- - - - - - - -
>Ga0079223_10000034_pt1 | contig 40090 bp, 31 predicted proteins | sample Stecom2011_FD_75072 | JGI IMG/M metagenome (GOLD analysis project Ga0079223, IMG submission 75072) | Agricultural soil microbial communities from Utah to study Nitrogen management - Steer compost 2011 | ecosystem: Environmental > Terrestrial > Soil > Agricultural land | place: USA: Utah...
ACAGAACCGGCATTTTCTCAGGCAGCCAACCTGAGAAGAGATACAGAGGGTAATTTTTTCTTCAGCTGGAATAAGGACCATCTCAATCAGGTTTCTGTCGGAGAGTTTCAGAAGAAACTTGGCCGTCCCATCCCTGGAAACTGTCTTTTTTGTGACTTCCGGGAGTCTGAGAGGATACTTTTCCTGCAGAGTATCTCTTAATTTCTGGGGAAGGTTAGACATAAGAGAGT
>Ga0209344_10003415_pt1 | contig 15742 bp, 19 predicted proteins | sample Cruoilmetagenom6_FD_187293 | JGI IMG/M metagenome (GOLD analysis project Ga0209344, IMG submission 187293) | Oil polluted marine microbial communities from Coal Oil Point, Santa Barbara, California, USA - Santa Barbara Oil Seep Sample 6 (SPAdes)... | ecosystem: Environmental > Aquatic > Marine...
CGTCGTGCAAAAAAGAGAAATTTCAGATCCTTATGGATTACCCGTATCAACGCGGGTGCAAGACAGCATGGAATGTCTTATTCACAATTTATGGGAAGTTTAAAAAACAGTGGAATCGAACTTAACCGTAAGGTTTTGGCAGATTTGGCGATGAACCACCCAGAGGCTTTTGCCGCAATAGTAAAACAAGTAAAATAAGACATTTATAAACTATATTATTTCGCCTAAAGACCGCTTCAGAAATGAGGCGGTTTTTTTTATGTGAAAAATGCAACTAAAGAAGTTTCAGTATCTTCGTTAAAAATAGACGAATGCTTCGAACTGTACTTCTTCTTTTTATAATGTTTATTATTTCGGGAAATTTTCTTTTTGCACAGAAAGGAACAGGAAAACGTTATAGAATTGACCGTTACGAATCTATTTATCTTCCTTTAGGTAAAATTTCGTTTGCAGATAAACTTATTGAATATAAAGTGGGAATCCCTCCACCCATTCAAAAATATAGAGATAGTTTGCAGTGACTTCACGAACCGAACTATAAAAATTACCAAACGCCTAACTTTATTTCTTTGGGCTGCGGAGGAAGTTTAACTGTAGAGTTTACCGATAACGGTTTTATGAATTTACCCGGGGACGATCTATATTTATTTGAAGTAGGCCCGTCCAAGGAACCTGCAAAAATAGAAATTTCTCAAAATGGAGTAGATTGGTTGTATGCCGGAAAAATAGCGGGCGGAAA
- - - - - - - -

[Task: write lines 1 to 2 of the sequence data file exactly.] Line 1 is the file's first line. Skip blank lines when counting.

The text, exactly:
>Ga0079223_10000034_pt1 | contig 40090 bp, 31 predicted proteins | sample Stecom2011_FD_75072 | JGI IMG/M metagenome (GOLD analysis project Ga0079223, IMG submission 75072) | Agricultural soil microbial communities from Utah to study Nitrogen management - Steer compost 2011 | ecosystem: Environmental > Terrestrial > Soil > Agricultural land | place: USA: Utah...
ACAGAACCGGCATTTTCTCAGGCAGCCAACCTGAGAAGAGATACAGAGGGTAATTTTTTCTTCAGCTGGAATAAGGACCATCTCAATCAGGTTTCTGTCGGAGAGTTTCAGAAGAAACTTGGCCGTCCCATCCCTGGAAACTGTCTTTTTTGTGACTTCCGGGAGTCTGAGAGGATACTTTTCCTGCAGAGTATCTCTTAATTTCTGGGGAAGGTTAGACATAAGAGAGT